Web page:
photo refractive keratectomyPRK or photorefractive keratectomy is one of the safest and most time-tested laser vision correction procedures available. Before LASIK, PRK was the most common refractive surgery procedure. Like LASIK, it reshapes the cornea to improve vision. PRK is now used mainly for patients with large pupils or thin corneas.

Studies have shown that 90-95% of patients with a correction of up to -6.00 diopters achieve vision of 20/40 after PRK, and up to 70% achieve 20/20. Patients needing less correction generally achieve better results. The risks of PRK include infection, haze, slow healing, scarring, over- or under-correction of the visual condition, and development of astigmatism.

What Is Photorefractive Keratectomy?

Photorefractive keratectomy, PRK for short, is a type of refractive surgery to correct nearsightedness, farsightedness, and astigmatism. Although LASIK surgery has become more popular, PRK was actually the first type of laser surgery performed for vision correction. While both LASIK and PRK reshape the cornea to correct refractive errors, the difference is that in PRK the epithelium, the thin membrane protecting the cornea, is removed to gain access to the cornea. In LASIK a flap is created to gain access. The necessary growing of a new epithelium can make PRK recovery somewhat more involved than LASIK

Who Is A Good Candidate For PRK?

Like LASIK, PRK reshapes the cornea and corrects refractive errors that lower vision quality. So, if you have refractive errors and would like to remove the need for wearing corrective eyewear, PRK or LASIK are both great procedures. But because PRK doesn’t create a flap in the corneal stroma, it could be a better procedure for patients with thin or irregular corneas, or for those concerned about complications with the flap created in LASIK. PRK also is a superior option for patients with large pupils.

What Is Involved In The PRK Procedure?

Dr. Jeffrey Maehara performs our PRK procedures. The first step is to place anesthetic eye drops in the patient’s eyes. This ensures the brief procedure is completely painless. Next, we place a device to keep your eyelid retracted.

PRK has two basic steps:

  • Removal of the outer corneal layer, the epithelium. This will grow back.
  • Laser reshaping of the cornea’s middle layer, called the strong.

The epithelium is removed in one of three ways:

  • It can be soaked with a weak alcohol solution to soften the tissue, making it easy to remove.
  • The outer layers can be removed with a sponge or brush.
  • The outer layers can be removed with the excimer laser that will reshape the cornea.

Once the epithelium is removed, the excimer laser reshapes the cornea. This reshaping corrects the refractive errors that either focus too far (farsightedness) or near (nearsightedness), or when the cornea is more oblong than round (astigmatism).

The surgery takes just 15 minutes.

Does PRK Treatment Hurt?

Like LASIK surgery at Maehara, PRK is also painless. We place anesthetic eye drops in both eyes prior to the PRK procedure. This means you’ll feel nothing.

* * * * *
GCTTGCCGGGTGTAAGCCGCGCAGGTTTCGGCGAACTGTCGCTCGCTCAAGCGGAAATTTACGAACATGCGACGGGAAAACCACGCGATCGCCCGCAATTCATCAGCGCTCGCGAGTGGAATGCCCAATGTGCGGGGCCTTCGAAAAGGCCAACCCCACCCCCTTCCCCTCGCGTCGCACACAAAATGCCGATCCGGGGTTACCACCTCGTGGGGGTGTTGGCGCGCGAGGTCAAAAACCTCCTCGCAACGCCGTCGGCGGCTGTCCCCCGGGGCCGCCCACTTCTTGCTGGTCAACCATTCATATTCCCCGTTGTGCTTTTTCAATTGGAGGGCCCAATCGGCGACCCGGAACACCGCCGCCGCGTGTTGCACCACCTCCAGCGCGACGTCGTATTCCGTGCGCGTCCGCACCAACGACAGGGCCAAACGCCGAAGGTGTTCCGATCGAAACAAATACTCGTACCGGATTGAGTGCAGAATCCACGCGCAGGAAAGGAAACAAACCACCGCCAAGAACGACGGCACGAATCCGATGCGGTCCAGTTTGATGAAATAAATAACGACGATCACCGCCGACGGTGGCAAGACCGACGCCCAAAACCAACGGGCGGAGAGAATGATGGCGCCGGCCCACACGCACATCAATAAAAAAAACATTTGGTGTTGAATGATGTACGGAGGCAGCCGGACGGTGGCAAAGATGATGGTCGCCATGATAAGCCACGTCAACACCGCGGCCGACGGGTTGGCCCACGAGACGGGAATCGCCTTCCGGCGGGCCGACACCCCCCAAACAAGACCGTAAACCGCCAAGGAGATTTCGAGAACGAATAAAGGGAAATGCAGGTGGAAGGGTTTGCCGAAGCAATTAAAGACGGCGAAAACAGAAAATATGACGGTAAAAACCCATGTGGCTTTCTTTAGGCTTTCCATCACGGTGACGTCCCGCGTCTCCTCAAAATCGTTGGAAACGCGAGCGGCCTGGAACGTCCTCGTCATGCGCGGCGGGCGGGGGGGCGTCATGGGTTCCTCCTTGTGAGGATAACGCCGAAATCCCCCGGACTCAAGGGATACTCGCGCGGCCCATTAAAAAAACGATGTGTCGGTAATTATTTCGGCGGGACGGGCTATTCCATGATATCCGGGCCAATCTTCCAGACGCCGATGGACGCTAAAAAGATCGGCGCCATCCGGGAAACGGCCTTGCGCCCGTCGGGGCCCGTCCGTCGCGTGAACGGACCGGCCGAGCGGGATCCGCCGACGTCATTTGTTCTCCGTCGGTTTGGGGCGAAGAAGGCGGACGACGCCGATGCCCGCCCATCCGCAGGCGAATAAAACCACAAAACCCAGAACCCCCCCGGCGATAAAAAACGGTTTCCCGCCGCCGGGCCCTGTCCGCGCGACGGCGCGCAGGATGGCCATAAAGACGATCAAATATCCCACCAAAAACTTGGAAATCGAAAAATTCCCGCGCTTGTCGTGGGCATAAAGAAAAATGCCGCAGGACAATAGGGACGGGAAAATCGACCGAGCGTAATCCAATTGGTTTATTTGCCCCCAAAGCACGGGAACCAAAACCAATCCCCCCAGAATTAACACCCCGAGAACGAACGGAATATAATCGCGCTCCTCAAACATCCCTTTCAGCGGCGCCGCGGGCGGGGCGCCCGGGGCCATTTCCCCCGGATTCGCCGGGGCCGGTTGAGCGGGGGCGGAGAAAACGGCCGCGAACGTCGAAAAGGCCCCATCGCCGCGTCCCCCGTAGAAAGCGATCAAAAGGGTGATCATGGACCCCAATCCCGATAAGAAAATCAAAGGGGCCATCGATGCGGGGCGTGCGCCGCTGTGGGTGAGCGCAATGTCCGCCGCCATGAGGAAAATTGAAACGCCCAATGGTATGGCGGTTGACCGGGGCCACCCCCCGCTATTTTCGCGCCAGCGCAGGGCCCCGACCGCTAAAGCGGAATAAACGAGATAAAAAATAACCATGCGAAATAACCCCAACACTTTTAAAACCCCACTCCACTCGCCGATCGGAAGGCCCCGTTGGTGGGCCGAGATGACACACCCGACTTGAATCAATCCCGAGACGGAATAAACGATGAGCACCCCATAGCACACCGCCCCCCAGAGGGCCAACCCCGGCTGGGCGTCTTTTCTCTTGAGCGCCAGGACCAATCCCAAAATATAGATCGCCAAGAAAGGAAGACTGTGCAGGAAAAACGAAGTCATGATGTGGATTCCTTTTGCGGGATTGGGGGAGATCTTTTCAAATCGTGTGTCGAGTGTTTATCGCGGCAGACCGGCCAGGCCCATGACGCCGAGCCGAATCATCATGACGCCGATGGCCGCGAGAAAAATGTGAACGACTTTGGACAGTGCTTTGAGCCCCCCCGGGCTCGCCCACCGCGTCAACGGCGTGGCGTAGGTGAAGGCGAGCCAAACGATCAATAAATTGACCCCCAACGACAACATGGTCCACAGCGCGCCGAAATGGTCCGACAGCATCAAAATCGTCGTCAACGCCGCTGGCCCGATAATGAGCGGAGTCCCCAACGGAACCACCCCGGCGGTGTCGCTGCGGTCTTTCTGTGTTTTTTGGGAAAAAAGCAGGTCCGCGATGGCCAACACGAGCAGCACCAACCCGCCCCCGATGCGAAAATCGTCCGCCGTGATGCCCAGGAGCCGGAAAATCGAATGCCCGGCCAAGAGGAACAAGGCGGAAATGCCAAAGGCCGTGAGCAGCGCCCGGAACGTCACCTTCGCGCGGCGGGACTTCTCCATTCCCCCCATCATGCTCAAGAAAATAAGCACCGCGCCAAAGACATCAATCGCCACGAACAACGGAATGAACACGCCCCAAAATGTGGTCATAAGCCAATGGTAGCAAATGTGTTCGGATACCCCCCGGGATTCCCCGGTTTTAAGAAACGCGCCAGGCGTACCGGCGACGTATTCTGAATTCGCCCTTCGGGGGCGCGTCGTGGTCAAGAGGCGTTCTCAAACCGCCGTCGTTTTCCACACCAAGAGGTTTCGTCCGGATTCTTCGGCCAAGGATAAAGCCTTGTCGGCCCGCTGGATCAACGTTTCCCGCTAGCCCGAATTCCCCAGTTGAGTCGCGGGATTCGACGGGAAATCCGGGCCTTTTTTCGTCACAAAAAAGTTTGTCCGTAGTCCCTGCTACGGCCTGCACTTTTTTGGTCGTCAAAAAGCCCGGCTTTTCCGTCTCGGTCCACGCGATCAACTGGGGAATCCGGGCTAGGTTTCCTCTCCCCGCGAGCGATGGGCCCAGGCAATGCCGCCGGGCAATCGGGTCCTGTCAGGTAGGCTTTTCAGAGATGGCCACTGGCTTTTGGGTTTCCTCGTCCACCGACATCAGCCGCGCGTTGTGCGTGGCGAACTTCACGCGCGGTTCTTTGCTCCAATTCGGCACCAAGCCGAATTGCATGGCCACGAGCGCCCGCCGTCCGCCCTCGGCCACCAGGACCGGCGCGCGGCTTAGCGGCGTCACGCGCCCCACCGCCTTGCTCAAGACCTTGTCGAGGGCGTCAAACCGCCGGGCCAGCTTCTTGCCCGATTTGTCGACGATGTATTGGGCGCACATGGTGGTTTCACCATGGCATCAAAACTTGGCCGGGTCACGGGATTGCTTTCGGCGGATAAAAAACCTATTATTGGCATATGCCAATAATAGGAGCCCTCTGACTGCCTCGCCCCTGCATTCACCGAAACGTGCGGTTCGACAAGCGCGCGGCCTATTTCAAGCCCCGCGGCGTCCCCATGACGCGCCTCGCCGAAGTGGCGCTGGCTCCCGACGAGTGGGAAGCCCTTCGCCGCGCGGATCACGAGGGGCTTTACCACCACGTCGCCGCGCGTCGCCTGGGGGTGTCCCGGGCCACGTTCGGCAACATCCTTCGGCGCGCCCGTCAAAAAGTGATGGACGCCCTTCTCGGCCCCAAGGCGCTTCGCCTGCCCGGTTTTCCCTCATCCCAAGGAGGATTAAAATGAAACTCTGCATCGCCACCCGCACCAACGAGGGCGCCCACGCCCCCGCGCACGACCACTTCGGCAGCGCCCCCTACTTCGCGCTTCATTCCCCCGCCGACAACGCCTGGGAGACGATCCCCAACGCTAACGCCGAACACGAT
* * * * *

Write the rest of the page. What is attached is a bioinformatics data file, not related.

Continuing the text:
What Will My Recovery Be Like After PRK?

Because the epithelium is removed with PRK, recovery is somewhat more involved than with LASIK. Still, it is not an overly difficult recovery.

Immediately after your surgery, you’ll rest for a brief time and then someone will drive you home. We prescribe topical antibiotics as well as anti-inflammatory and pain medication. These will work to keep you comfortable, minimize swelling, and speed the healing process.

Since the epithelium has to grow back, PRK recovery takes longer than LASIK. Dependent upon your rate of growth, your recovery can vary from a few days to a couple of weeks before your eyesight really improves. In most cases, PRK patients can drive a car in one to three weeks, but it can take up to six months for your vision to fully clear and for your final results to stabilize.

How Is PRK different Than LASIK?

In PRK the epithelium is removed. This will grow back, but this aspect of PRK does make for a somewhat longer recovery than with LASIK. In LASIK, Dr. Maehara doesn’t remove the epithelium. Instead, a flap is created in the cornea stroma. Making this flap provides the same access to the cornea that removing the epithelium does. With PRK, the epithelium has to grow back after surgery. In LASIK, the flap has to heal, which happens more quickly. But there can sometimes be complications with the flap.

What Are Advantages Of PRK?

An advantage to PRK over LASIK is the elimination of the flap. This removes the chance for complications with the flap. PRK is suitable for patients with a thin cornea, whereas LASIK may not be. At Maehara, we perform bladeless LASIK, which removes any irregularities with the flap. PRK can be a better procedure for patients with large pupils, as well.

What Are The Disadvantages Of PRK?

As the difference between these refractive surgeries is the epithelium (removal or not), that is the main disadvantage to PRK. PRK can have a slower visual recovery than with LASIK. PRK can take weeks for full recovery of functional vision, whereas LASIK takes only days to return to functional vision. PRK usually also involves more discomfort during the first several days of recovery, with burning or watery eyes. Vision can also fluctuate as the epithelial tissue regrows. Final results tend to take longer with PRK than LASIK.

Will My PRK Surgery Be Covered By Insurance?

PRK and LASIK are both deemed elective procedures to improve a patient’s quality of vision. They are not deemed necessary or required. Because of that, health insurance rarely covers these surgeries.

Give us a call at 808.955.3937 or click here for more information on PRK procedure.